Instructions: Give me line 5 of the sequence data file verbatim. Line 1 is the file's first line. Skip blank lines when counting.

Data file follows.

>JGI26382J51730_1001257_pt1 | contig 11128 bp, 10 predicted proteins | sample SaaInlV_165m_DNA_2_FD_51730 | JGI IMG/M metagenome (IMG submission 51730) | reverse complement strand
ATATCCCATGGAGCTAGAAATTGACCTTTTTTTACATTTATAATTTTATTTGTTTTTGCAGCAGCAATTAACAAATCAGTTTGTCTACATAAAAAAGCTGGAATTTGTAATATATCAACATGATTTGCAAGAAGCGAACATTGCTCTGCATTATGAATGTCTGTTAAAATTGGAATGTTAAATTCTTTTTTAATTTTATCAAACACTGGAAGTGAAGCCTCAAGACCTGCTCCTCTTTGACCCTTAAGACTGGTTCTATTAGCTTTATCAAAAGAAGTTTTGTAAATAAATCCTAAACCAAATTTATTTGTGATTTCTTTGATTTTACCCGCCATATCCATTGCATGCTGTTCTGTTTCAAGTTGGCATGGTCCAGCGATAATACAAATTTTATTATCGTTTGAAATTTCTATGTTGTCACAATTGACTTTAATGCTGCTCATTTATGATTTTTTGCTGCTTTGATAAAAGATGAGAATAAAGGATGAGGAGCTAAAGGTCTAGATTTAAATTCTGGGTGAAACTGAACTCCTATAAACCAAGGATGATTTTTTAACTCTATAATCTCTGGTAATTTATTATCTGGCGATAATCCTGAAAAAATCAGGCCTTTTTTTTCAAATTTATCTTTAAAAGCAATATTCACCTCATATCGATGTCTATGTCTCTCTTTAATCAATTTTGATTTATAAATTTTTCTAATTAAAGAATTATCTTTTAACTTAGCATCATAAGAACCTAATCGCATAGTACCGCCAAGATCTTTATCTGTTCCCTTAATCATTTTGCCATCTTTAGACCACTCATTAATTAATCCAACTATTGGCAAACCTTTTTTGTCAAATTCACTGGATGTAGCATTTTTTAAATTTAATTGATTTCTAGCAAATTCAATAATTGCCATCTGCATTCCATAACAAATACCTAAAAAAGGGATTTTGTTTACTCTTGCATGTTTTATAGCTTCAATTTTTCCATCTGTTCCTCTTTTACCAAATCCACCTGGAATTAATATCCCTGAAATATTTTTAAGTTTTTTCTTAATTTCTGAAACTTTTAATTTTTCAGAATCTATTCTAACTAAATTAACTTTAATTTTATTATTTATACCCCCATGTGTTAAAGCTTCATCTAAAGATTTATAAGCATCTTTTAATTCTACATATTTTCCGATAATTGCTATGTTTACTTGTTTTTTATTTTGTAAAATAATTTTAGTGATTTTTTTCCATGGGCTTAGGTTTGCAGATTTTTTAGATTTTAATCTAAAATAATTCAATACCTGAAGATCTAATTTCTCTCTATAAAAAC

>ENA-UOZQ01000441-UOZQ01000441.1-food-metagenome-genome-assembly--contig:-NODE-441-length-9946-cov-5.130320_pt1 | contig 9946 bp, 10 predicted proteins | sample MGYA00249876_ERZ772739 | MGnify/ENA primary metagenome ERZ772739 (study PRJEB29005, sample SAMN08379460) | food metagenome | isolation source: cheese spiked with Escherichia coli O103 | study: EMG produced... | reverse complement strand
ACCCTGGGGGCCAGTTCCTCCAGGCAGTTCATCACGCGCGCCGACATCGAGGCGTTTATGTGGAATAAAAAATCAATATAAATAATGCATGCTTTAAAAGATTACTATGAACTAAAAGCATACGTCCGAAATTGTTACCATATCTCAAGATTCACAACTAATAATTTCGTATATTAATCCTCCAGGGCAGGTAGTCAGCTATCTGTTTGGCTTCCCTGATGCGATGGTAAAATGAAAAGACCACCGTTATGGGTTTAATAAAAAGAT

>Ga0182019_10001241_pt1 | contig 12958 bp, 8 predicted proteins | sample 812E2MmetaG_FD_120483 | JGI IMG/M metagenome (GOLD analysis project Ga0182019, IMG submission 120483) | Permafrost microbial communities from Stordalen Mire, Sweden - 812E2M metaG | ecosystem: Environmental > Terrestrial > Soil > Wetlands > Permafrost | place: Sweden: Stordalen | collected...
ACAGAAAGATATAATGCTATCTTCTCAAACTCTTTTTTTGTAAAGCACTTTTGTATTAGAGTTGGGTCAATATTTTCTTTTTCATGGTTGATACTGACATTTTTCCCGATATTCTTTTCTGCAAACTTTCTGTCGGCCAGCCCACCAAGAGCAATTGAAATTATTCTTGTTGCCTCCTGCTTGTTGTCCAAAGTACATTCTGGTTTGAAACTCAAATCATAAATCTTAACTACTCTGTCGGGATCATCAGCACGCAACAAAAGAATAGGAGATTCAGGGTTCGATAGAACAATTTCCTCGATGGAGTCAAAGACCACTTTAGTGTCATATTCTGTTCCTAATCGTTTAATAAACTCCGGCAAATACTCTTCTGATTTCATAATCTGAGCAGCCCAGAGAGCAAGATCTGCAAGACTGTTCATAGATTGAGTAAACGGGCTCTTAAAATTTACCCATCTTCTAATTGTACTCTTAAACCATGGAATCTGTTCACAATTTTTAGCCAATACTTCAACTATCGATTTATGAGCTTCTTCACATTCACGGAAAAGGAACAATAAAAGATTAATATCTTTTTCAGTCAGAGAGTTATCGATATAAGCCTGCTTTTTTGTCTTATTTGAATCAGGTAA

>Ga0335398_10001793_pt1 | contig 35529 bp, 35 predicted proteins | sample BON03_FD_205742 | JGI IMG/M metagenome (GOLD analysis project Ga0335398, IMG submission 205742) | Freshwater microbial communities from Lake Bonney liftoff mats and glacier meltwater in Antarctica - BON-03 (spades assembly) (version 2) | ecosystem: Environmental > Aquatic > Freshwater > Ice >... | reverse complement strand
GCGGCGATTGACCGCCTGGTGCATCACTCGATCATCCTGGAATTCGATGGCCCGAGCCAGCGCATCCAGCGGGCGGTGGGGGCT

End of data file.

>Ga0182019_10001241_pt1 | contig 12958 bp, 8 predicted proteins | sample 812E2MmetaG_FD_120483 | JGI IMG/M metagenome (GOLD analysis project Ga0182019, IMG submission 120483) | Permafrost microbial communities from Stordalen Mire, Sweden - 812E2M metaG | ecosystem: Environmental > Terrestrial > Soil > Wetlands > Permafrost | place: Sweden: Stordalen | collected...